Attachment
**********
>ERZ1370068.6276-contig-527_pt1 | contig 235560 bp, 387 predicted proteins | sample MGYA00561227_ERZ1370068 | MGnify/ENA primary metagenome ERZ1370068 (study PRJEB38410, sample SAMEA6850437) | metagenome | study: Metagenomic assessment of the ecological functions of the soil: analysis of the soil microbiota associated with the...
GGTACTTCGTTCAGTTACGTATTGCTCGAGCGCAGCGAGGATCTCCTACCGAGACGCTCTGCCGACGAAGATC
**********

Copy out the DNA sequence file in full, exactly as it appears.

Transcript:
>ERZ1370068.6276-contig-527_pt1 | contig 235560 bp, 387 predicted proteins | sample MGYA00561227_ERZ1370068 | MGnify/ENA primary metagenome ERZ1370068 (study PRJEB38410, sample SAMEA6850437) | metagenome | study: Metagenomic assessment of the ecological functions of the soil: analysis of the soil microbiota associated with the...
GGTACTTCGTTCAGTTACGTATTGCTCGAGCGCAGCGAGGATCTCCTACCGAGACGCTCTGCCGACGAAGATC